Europe and Japan’s leading wireless network equipment vendors have launched what looks like a joint bid to unsettle Qualcomm Corp’s position as the leading recipient of 3G patent royalties.
Nokia Corp, Siemens AG, LM Ericsson Telefon AB and NTT DoCoMo Inc have exceeded Nokia’s plea last May to cap cumulative royalties on WCDMA technology to 5% of the equipment cost, agreeing to take them below the 5% mark.
The Euro-Japanese axis plans to license patents at rates proportional to the number of patents held by each company, distributing revenues evenly. The most notable absentee is Qualcomm Inc, despite the fact that the company appears to be the largest single holder of WCDMA patents. The 5% cap is thought to be lower than Qualcomm receives for patents on both its in-house-developed cdma2000 technology and its interests in WCDMA.
With royalty rates falling below those for GSM network equipment, the move is expected to help drive down the cost of 3G network implementation. This will be good news for hard-pressed mobile network operators, many of which are laboring under the costs of 3G licenses.
Speculation is also rife that the conspirators may be able to offer WCDMA systems without paying any royalties to Qualcomm. While it is difficult to know for sure whether this is desirable, it may be possible. According to Riitta Mard, communications manager with Nokia Networks, the partners and other companies that appear ready to sign up to the initiative – including Sony Corp, Fujitsu Ltd, Mitsubisihi Electric Corp, Matsushita Electric Industrial Co and NEC Corp – hold more than half of all WCDMA patents between them.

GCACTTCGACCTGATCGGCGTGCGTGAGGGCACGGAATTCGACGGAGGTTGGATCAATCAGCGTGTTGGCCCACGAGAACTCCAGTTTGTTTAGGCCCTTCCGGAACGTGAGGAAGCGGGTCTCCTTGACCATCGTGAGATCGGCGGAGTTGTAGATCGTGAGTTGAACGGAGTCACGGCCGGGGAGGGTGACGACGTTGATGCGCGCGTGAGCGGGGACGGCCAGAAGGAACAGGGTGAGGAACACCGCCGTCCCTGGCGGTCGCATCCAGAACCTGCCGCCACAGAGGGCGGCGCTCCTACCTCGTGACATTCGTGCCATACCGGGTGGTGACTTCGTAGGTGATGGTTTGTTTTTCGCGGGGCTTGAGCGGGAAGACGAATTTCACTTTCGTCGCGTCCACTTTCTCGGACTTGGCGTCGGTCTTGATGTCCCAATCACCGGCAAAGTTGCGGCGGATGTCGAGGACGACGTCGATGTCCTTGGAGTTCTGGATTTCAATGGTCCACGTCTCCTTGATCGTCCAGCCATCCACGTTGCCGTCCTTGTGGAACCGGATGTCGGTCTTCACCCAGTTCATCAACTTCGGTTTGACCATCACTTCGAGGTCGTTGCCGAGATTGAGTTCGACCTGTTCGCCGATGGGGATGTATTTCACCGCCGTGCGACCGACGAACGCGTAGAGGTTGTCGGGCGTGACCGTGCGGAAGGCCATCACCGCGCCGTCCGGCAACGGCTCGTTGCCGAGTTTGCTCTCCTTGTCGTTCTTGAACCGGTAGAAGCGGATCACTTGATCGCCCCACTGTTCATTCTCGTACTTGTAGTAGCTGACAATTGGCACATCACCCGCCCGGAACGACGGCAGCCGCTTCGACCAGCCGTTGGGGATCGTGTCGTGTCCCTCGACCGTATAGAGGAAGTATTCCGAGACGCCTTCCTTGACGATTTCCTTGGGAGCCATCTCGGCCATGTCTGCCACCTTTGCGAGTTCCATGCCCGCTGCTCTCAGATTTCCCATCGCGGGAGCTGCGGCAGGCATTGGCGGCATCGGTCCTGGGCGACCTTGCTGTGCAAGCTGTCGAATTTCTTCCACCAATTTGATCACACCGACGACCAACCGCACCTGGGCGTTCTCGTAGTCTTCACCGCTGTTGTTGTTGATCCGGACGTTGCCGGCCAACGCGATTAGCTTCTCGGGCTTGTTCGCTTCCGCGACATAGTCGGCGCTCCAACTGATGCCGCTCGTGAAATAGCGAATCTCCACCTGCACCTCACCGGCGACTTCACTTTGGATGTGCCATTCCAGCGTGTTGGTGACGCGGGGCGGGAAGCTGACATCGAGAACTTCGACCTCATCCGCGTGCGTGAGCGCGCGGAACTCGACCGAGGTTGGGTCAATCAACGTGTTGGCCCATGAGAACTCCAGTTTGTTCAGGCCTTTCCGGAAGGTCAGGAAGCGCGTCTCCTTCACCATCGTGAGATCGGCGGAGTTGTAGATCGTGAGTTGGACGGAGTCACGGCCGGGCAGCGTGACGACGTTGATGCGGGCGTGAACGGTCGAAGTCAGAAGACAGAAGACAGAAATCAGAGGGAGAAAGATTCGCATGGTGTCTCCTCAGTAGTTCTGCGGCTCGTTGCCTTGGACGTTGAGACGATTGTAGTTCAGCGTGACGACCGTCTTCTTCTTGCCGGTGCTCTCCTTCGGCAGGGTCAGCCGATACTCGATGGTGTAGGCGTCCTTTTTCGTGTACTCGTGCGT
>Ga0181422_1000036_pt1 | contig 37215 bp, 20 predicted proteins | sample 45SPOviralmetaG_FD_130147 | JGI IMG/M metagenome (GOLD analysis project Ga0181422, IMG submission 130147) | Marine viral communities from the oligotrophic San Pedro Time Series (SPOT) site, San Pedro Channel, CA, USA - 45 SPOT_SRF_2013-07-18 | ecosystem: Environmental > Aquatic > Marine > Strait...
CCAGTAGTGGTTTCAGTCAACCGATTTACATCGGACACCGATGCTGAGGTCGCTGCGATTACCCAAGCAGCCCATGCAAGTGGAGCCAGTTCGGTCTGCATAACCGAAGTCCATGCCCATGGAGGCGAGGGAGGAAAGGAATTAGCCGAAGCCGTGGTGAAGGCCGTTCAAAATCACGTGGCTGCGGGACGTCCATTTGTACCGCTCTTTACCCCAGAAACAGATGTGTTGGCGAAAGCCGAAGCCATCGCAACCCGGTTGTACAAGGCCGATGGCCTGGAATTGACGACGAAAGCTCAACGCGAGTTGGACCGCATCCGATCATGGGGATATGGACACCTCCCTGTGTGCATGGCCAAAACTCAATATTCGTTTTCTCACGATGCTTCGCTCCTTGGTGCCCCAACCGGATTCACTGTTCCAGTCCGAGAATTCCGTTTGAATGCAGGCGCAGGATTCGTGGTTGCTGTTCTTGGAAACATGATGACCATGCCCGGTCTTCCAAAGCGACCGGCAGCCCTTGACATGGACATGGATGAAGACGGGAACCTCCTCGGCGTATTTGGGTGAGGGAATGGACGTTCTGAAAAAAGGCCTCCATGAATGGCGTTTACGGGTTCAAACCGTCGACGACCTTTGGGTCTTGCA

This could make life difficult for Qualcomm’s WCDMA ambitions unless it can reach an accord with the alliance, especially if does not fall into line on the proposed royalty rates. It could also swing operators that have not yet committed to a 3G standard towards WCDMA. Cdma2000 has found considerable favor from non-aligned operators due to its greater maturity (as largely the work of one company) and relative ease of implementation.
The aim is to persuade Qualcomm [to join the initiative], said Mard. We believe 5% is a good level for the patent holders and should benefit the market [both] equipment vendors and customers.
Either way, it is almost certain to damage Qualcomm’s bottom line. Royalties are a highly lucrative business for Qualcomm, accounting for $198.9m in revenue and a pre-tax profit margin of 88% in the company’s third quarter 2002.